First Line: "Buddy Smith sat on a green vinyl chair in the expectant fathers' waiting room at the Milton County Memorial Hospital."
Summary: Blair "Buddy" Smith has been searching for his daughter for seventeen years. Days after she was born, his girlfriend left town and took the baby with her. She never said goodbye or tried to contact Buddy. Since that time Buddy has become a lawyer with a soft spot for cases involving missing children.
Gracie Blaylock is the first female Clerk of Court in Milton County, a position she was elected to. In her free time she coaches a girls softball league. Gracie and Buddy have known one another since high school and their paths often cross in their work lives. When a member of the softball team goes missing, Gracie knows Buddy will be able to help. As the days drag on and the girl is still missing, a detective from the police force becomes involved. The detective, along with Gracie and Buddy follow several leads, fearing the girl may be involved with drugs and prostitution. Just as they are about to give up a new clue surfaces. Will they be able to rescue the girl before it is too late?
My thoughts: Robert Whitlow is a must read for me. He is a practicing lawyer who writes fiction. This gives him special insight into the practice of law. However, his books don't get bogged down with legal details. He has the ability to create unique, interesting characters who have some involvement in the field of law. This is definitely true in Trial and Error.
Gracie is a woman who stands up for what she believes is right. She doesn't hesitate to encourage and support others. This is especially seen in her love for the girls on the softball team. She played the sport herself and is able to coach the girls in technique and attitude. She has a lot of responsibility as Clerk of Court and is well-respected by judges and members of the community.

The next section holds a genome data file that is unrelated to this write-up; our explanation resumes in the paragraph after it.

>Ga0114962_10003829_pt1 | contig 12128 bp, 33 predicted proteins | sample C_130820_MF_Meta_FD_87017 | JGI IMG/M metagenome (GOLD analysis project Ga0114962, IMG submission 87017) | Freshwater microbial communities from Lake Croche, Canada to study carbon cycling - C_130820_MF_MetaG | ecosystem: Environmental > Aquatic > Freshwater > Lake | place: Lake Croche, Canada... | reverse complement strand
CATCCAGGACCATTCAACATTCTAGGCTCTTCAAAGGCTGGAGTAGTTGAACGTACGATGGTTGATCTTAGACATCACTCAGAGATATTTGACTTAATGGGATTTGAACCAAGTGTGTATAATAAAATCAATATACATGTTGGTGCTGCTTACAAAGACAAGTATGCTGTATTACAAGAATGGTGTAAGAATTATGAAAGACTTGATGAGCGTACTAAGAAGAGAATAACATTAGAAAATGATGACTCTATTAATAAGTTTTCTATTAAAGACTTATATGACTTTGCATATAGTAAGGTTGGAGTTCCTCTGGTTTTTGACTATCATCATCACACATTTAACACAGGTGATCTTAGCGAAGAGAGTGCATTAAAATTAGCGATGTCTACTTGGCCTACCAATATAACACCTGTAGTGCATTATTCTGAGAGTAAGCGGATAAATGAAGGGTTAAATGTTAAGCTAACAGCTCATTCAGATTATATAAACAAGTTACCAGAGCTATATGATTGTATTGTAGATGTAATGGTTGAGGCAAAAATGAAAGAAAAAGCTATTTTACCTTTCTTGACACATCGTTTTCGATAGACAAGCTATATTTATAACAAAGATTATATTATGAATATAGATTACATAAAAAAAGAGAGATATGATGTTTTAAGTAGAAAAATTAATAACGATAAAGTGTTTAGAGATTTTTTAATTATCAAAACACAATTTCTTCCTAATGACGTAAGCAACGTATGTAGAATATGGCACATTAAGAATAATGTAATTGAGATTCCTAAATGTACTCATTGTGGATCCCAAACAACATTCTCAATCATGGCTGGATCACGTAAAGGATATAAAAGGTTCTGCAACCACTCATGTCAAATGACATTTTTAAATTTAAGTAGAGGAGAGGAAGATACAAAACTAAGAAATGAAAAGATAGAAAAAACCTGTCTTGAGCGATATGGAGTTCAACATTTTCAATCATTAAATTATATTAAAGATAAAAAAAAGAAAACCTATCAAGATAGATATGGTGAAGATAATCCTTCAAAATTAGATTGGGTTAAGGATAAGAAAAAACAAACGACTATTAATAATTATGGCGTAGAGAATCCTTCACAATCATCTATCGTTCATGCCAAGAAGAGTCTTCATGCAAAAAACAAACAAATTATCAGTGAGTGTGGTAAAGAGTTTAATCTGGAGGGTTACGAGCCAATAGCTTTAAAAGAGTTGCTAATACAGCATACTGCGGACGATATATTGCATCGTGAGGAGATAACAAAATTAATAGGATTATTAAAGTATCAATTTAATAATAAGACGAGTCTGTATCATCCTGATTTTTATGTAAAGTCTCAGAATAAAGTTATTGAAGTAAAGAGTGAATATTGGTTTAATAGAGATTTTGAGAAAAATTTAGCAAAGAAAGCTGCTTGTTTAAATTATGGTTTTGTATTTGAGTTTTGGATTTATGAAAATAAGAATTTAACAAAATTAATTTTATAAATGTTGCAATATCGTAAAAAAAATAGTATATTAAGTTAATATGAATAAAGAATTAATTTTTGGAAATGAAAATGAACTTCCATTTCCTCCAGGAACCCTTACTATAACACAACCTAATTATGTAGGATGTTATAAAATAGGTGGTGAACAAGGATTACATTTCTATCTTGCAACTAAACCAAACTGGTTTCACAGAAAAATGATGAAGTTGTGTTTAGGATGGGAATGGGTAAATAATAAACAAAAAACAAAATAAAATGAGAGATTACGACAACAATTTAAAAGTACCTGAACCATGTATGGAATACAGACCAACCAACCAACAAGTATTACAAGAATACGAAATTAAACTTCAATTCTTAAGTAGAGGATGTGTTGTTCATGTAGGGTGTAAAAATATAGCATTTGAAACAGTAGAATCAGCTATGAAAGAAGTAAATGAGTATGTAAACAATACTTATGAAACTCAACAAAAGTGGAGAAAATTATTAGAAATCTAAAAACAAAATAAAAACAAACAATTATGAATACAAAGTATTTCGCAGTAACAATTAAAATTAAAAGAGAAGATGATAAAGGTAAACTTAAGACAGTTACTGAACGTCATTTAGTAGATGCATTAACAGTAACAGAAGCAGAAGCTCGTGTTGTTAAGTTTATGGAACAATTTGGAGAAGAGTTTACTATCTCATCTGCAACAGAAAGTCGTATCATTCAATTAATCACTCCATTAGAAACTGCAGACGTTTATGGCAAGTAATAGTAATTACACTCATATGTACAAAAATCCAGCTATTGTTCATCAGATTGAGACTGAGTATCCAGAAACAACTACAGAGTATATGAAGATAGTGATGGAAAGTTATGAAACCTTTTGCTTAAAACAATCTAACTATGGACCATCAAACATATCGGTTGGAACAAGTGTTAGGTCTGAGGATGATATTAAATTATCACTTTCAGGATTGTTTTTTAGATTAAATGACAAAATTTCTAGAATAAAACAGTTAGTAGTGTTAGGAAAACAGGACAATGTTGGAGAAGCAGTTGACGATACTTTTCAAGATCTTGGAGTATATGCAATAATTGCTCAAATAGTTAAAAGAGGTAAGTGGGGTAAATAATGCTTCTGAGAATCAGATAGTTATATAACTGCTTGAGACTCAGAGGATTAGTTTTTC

Buddy is dealing with issues of abandonment and grief. However, he has not let these things cause him to be stuck. He went on with his life the best he could after his girlfriend left town, but he has never stopped searching for her and their daughter. His father's nickname was Rascal and he lived up to it. Keeping up appearances was important to him and he didn't like the idea of his son getting married so young. When Buddy's girlfriend left town, Rascal thought it was for the best. In his mind a marriage between them would ruin any chance of his son making a name for himself. Buddy and his father didn't see eye to eye.
While Buddy and Gracie were great characters, my favorite was Beatrice, Buddy's mom. She has been a widow for several years since Buddy's father passed away. She loves to grow flowers, read books and fix food for her son when he stops by. She is involved in her church and the community and is always ready with a listening ear. She is a woman of strong faith and fervent prayer.
The mystery of the missing girl and Buddy's continual search for his daughter drew me in. The involvement of the detective added an extra layer of depth to the search. Clues were revealed slowly and many times lead to a dead end. This caused me to want to keep reading to find more clues.
One of the major themes in the story is that of faith and the role it plays in our daily lives. I appreciated how the author worked this out in different ways in the characters. Gracie and Beatrice had a strong faith, while Buddy and some of the other characters didn't. When difficult circumstances entered their lives, the characters handled them realistically.
I also enjoyed the taste of small town Georgia. The summer heat, gallons of sweet tea, and the sprawling front porches all gave me a feel for the area. The sense of community was strong.
This is a stand alone novel that involves characters with depth and interest, a good mystery and a sense of faith and community. If this sounds appealing to you, I recommend you give it a try.
"She loved everything about the softball field. The green grass, the brown infield, and the blue sky, the smell of a top-quality leather glove, the orderliness of the white lines that framed the field of play. It was a controlled world where the rules were clear and results easy to quantify."
"Buddy followed his mother into the kitchen. The spacious room had the most natural light of any part of the house. Black-and-white tile squares covered the floor. The wooden cabinets were white, and there was a round antique farm table in one corner. Neatly stacked on the table were newspapers, books and different types of magazines. Beatrice always kept a pitcher of freshly brewed iced tea in the refrigerator. She filled a cut crystal glass and positioned three lemon wedges on the rim."